Cici Kyttten is one of the most prolific writers today in relation to transgender (M2F) lifestyle topics. She lives on the West Coast (USA), and spends her time between LA and Las Vegas. She has a dedicated following of avid fans on her Blog . Cici’s Articles are meant to inspire and inform those who are new to the community as well create provocative dialogue with seasoned Trans Girls. Cici wrote this article on behalf of Suddenly Fem, an exclusive fashion line designing career-wear to club wear for the transgender M2F and crossdressing community. They have been innovating fashions and accessories for over 20 years and in 2013, created a community outreach program in which they help to serve the trans community with information, donations and financial support.

November 18, 2015

Transgender Aging: What's Different?

In recognition of Transgender Awareness Week, SAGE and the National Resource Center on LGBT Aging will be highlighting one resource a day until Friday, November 20th which is the Transgender Day of Remembrance (TDOR).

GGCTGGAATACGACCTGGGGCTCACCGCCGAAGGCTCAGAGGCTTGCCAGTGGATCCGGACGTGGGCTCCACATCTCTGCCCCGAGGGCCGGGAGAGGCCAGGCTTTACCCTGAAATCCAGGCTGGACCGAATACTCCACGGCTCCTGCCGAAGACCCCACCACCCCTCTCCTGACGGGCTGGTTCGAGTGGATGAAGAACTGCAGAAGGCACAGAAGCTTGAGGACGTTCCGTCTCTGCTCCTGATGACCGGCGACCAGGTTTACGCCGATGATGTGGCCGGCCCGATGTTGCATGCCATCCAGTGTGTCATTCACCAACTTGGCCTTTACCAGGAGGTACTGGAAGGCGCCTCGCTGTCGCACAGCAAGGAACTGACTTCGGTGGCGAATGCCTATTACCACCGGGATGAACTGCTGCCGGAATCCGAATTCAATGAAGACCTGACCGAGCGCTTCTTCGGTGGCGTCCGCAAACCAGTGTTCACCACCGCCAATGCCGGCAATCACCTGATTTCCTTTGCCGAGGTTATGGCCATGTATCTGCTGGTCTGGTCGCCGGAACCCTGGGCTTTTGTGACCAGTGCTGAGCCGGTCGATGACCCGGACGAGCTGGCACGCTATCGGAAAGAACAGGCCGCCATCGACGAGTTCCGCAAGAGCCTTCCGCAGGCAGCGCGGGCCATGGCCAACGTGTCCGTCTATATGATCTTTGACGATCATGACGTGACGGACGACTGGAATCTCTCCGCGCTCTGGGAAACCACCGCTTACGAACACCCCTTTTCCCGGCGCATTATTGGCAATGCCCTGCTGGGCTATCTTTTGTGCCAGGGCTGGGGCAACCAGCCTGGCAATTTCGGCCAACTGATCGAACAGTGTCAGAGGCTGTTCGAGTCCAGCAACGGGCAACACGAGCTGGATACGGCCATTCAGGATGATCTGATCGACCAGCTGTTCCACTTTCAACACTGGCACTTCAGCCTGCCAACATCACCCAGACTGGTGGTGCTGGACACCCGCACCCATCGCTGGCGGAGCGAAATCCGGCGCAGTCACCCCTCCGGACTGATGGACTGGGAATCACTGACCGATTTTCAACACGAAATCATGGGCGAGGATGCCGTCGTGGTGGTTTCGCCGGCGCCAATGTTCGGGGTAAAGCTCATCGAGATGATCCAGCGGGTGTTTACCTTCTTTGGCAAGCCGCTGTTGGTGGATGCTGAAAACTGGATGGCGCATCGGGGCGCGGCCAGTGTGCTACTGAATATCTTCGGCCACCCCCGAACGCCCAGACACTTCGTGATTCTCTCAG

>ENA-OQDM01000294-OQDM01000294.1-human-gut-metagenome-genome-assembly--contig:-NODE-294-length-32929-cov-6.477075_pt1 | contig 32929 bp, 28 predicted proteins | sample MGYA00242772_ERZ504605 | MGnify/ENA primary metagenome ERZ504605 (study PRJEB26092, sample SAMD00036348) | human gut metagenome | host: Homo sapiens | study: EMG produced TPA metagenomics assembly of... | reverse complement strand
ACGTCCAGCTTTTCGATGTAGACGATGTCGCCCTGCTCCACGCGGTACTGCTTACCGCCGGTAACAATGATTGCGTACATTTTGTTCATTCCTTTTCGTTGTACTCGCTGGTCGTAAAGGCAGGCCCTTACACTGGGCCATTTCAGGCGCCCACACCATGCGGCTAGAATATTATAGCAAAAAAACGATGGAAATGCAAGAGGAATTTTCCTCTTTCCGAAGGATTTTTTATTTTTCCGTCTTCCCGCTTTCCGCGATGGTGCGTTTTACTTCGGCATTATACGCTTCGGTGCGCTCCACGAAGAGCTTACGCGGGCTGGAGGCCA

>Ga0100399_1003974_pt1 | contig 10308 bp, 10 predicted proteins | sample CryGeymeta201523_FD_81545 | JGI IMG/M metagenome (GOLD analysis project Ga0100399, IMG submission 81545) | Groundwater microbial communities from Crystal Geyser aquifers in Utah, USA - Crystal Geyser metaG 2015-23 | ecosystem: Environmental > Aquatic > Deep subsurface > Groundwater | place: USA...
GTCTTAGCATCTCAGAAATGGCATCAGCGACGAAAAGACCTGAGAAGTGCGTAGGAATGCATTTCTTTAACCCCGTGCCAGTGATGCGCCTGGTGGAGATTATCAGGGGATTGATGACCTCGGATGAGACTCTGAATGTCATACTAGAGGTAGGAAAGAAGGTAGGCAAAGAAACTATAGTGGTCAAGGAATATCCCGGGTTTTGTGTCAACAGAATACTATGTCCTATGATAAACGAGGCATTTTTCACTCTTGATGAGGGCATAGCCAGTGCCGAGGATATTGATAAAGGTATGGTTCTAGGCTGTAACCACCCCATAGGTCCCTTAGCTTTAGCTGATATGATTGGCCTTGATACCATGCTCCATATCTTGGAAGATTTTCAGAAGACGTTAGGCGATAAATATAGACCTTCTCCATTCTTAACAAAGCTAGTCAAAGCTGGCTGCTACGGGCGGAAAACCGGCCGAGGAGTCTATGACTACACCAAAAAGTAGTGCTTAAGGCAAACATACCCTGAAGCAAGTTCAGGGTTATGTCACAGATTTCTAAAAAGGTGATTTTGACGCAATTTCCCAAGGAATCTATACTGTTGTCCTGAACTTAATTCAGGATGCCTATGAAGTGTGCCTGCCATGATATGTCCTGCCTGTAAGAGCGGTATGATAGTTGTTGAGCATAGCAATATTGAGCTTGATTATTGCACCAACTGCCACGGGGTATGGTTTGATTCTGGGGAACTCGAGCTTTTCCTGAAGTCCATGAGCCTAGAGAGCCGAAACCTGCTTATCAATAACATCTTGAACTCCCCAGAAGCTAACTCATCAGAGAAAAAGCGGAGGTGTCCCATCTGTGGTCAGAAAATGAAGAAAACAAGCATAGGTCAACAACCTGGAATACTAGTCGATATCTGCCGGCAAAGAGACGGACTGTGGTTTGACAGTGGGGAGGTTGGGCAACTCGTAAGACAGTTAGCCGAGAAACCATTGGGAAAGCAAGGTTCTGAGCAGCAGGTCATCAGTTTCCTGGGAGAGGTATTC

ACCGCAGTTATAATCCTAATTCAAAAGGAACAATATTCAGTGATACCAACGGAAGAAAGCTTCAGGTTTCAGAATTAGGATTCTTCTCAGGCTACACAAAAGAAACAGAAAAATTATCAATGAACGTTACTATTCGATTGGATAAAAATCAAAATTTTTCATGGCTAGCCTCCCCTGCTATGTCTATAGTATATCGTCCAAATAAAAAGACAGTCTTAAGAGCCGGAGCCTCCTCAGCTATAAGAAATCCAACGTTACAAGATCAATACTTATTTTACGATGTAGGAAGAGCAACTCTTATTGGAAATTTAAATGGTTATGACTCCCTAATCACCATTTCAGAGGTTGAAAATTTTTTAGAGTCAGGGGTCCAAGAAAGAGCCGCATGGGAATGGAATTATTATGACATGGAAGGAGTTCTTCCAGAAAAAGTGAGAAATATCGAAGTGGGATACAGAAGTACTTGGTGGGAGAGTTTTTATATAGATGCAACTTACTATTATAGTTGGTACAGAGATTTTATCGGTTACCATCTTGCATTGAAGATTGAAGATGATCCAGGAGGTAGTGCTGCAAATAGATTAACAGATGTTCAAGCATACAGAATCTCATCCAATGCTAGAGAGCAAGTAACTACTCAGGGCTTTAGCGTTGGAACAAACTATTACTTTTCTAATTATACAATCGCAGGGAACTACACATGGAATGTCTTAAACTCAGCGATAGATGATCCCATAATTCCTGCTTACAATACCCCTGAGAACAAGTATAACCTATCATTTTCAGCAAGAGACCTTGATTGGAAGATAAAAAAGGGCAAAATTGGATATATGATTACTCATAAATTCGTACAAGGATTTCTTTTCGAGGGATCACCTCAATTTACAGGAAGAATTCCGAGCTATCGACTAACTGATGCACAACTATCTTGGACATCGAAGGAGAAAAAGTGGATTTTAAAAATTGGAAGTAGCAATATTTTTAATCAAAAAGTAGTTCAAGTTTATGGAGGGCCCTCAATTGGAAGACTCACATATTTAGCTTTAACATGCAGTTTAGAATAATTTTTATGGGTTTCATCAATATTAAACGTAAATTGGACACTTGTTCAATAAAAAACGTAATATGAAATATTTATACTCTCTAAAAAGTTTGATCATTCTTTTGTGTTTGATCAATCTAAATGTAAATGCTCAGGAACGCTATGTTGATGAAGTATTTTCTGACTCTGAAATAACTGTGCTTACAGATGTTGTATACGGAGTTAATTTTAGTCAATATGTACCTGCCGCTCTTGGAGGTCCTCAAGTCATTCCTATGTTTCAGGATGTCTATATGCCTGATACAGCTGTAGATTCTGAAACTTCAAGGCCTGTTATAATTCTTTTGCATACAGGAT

Despite Caitlyn Jenner (66) coming forward this year with a gorgeous Vanity Fair cover and the Amazon Prime show Transparent receiving numerous accolades, including an Emmy for its cisgender lead Jeffrey Tambor, aging poses unique challenges for transgender older adults. They came of age during decades when transgender people were heavily stigmatized and pathologized. Some came out and made gender transitions during these years, while many others kept their identities hidden for decades and are now coming out and transitioning later in life. Many challenges facing transgender elders are common to the broader older lesbian, gay and bisexual population, but some are different. With a growing older transgender population, there is an urgent need to understand the challenges that can threaten financial security, health and overall well-being. 
CaptureTransgender older adults face barriers in areas such as violence, employment and housing discrimination, privacy and documentation issues, a limited knowledge base, community support and engagement, and more. To learn more about these topics, check out our highlighted resource for the day: Improving the Lives of Transgender Older Adults, authored by SAGE and the National Center for Transgender Equality (NCTE).